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VR requires experience with 'high-end PC development', says dev

VR gaming not only requires higher-end hardware, but a specific skillset to tap the hardware's potential
By: Derek Strickland | Virtual & Augmented Reality News | Posted: Oct 23, 2015 10:22 pm

While virtual reality tech requires high-performance hardware to simulate the low-latency mirage-like magic of a virtual space, the other half of the VR puzzle lies in a developer's experience. Devs need to have in-depth knowledge and be familiar not only with professional-grade GPU's and hardware, but also be able to push the tech past its known boundaries--but the VR space is chocked full of inexperienced devs.




Everyone wants to get in on VR. As the new gaming platform of the future, VR represents a leap forward in innovation and possibility, attracting a staggering amount of developers across the world. But not all of these developers are actually qualified to create games on the platform, leading to amateur experiences rather than the dazzling and immersion games that fully harness VR's potential.


"What we often find is less experienced teams that we're seeing demos from, they don't have enough experience with graphics optimisation," said Thor Gunnarsson, developer at Solfar Studios, an interview with Games Industry Biz. "Things like shader development, lighting, and so on. Consequently, they often end up with these quite basic, solid-shaded or cartoony style experiences. We think that's a bit of a challenge. You ideally want to have teams that have some background from console or high-end PC development to actually create the richness of the environment."


Gunnarsson and his team are currently working on an immersive VR game called Godling, which puts players in the PoV of a child in an overgrown world. Players are given a staggering level of freedom to interact with the virtual world, manifesting the team's major VR ethos philosophies.


Godling is full of a distinct immersive quality, which Gunnarsson says is a key pillar of virtual reality gaming. If you have a sub-par dev team that can't create realistic, graphically-rich worlds, the game itself will lose its immersive feel and potentially break the spell of VR altogether.


"Immersion is this ability to create AAA quality graphics and production so you get that sort of physicality of the world around you. Whether it's hyper-real, like Godling, or something more photo-real, just getting that visual quality is so key to the overall experience."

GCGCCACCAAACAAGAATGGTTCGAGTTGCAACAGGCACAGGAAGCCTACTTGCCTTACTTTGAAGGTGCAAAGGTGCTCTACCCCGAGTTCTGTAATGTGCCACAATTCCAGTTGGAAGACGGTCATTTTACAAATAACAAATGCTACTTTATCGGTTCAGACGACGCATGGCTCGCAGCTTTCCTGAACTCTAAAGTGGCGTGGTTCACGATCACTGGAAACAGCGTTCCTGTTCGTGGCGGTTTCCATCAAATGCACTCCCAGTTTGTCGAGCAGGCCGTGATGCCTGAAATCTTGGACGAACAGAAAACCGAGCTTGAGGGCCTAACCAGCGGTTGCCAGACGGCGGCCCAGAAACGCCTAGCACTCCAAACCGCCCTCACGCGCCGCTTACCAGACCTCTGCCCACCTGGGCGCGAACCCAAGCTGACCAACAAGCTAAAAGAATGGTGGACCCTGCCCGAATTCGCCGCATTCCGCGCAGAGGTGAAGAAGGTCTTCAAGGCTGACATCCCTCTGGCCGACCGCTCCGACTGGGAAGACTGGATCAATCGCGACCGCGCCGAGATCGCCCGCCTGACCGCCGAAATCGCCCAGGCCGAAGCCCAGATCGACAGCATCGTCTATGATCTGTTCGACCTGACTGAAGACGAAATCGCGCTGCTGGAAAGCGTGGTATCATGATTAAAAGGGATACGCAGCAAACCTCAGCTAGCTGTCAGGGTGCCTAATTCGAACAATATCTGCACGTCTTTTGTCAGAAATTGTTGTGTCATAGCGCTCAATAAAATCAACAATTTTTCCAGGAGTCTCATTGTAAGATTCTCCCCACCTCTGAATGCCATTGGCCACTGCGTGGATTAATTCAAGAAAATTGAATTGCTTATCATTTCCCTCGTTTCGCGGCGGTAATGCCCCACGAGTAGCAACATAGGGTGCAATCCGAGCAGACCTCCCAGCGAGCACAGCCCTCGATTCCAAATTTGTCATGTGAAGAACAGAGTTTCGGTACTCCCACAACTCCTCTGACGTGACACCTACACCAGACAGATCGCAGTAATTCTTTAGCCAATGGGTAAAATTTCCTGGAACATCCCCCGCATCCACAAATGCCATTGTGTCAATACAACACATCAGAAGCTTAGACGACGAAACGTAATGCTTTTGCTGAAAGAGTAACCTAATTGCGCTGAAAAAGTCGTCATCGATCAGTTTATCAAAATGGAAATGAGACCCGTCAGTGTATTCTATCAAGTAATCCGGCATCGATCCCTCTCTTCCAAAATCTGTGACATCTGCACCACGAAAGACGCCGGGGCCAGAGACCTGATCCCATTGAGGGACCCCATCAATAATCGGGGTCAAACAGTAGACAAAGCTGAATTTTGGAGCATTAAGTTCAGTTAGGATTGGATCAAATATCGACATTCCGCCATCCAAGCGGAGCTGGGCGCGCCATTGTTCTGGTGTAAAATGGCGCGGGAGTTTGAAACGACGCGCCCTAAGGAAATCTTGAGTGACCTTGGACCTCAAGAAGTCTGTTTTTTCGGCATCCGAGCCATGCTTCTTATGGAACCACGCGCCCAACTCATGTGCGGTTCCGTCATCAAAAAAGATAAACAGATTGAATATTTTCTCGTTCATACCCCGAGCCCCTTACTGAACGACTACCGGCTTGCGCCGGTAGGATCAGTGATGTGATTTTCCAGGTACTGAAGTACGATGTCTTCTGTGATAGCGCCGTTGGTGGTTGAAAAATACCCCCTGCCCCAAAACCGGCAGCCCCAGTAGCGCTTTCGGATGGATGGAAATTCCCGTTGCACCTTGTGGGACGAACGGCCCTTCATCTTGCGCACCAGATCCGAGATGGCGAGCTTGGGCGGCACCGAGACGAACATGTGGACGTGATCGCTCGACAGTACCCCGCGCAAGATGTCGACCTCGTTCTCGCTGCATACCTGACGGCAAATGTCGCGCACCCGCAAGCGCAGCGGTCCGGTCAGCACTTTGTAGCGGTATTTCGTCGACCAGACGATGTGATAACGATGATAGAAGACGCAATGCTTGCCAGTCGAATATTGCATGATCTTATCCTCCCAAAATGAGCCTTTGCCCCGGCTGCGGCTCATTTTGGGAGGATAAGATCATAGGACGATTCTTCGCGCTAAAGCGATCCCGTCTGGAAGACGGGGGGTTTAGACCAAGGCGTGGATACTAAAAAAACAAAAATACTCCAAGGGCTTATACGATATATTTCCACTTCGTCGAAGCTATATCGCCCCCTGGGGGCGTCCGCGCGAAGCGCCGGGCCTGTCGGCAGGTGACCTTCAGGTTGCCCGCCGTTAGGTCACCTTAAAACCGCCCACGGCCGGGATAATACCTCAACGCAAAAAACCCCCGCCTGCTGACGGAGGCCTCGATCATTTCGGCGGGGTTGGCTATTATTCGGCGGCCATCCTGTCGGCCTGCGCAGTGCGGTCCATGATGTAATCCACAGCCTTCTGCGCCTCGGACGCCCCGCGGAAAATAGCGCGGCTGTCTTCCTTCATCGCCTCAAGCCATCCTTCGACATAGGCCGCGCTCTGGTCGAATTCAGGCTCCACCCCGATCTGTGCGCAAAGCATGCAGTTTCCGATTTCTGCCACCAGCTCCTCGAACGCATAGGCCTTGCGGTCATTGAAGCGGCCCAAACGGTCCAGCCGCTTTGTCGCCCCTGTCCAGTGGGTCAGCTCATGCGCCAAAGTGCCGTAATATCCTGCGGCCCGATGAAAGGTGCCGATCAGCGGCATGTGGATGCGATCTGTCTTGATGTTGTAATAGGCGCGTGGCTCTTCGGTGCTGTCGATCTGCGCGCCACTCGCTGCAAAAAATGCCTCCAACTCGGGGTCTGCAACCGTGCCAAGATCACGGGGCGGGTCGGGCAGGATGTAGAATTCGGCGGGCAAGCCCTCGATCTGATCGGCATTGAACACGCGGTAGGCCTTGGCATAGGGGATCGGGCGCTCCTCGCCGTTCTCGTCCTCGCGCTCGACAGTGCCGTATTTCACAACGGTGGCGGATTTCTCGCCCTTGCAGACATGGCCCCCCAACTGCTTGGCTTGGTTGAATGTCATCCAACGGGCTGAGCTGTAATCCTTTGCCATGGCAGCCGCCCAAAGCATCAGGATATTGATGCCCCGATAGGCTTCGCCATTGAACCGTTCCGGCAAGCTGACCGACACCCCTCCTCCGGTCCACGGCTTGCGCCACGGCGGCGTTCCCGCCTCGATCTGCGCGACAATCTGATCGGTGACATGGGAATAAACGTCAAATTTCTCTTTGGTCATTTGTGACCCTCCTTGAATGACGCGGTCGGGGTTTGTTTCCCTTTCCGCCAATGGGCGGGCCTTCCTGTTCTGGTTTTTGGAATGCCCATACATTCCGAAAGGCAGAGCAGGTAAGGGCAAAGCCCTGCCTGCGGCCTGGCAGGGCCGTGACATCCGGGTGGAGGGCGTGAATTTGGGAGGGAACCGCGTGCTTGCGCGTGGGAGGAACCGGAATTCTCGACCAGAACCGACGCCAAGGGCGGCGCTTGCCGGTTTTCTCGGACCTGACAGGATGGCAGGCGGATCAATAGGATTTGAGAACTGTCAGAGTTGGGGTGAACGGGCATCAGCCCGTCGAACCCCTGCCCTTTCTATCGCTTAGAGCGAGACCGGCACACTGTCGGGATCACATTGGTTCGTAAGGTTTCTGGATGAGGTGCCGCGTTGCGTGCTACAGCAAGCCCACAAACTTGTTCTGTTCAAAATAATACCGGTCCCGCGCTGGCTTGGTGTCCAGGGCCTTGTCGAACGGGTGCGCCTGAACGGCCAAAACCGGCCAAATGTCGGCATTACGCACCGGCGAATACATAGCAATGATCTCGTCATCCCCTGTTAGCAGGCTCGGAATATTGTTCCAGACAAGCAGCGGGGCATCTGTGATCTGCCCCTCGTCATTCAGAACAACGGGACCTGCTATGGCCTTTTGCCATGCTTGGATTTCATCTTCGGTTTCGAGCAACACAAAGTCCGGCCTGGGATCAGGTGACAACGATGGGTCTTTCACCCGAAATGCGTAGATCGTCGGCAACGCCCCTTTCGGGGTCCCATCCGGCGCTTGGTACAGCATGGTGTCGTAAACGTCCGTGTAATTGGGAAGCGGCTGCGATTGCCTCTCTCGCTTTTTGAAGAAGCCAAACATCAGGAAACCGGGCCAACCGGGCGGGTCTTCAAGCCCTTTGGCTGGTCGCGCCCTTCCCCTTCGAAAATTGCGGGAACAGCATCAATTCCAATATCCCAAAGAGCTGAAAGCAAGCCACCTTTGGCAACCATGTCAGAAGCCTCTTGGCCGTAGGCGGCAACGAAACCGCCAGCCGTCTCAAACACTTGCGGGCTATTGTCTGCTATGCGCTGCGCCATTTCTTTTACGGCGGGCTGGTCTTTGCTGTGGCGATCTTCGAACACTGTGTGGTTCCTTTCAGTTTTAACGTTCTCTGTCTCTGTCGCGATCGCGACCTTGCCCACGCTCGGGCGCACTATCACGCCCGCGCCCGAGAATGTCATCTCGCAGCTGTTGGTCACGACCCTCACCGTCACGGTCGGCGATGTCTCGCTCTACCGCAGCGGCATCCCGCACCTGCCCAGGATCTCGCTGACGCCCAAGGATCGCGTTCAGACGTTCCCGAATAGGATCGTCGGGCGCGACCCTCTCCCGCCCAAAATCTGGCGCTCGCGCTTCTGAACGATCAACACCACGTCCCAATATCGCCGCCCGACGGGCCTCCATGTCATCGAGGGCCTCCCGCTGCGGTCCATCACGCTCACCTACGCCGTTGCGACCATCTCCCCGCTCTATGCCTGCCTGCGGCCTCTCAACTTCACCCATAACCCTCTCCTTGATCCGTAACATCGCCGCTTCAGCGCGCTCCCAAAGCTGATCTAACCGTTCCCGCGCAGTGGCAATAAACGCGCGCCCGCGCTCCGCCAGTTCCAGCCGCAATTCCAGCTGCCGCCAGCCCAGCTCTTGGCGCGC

VR games require skilled developers


Since devs need to be quite experienced to make VR games, this might act as a sort of roadblock that could stem the tide for quality titles. Making a VR game isn't nearly as simple as coding an indie game on today's PC's or consoles (which isn't a simple process anyway), but even still we've seen an influx of announced VR games with Oculus Rift, HTC Vive and PSVR support.


Based on Gunnarsson's views, it's easy to scrutinize and maintain doubts about some VR games, especially those made by newer dev studios. Devs won't be able to get away with limited or low-quality games in VR, and the less immersive titles will be detrimental to consumer adoption. VR still has to win over a major sector of consumers, which means users have to be wowed with spectacular games before they'll even think about buying the tech.


Another key foundation, says the dev, is player agency. Players need to be able to feel as if their interactions matter within the digital space. If you do something in VR, the world needs to react to your actions in order to simulate a real experience. Player agency goes directly hand-in-hand with immersion and are incredibly important principles to maintain in virtual reality.


"You have to be able to interact in the world around you, do things to the world and have it react back with you. This is of course from our experience at CCP with sandbox game design. We think this is going to be key to these sorts of worlds. Slower paced, more abstract types of player agency are pretty interesting, and that's definitely what we're trying with Godling. Just this basic idea that all of your actions should have consequences. If I want to open the door and see what's on the other side I should be able to in VR."


It'll be interesting to see how Godling turns out, and how Solfar turns these principles into gaming magic. The game will be available on Sony's PlayStation VR platform, which seems to clash with Sony's emphasis on "simple, passive experiences" for the PSVR headset.



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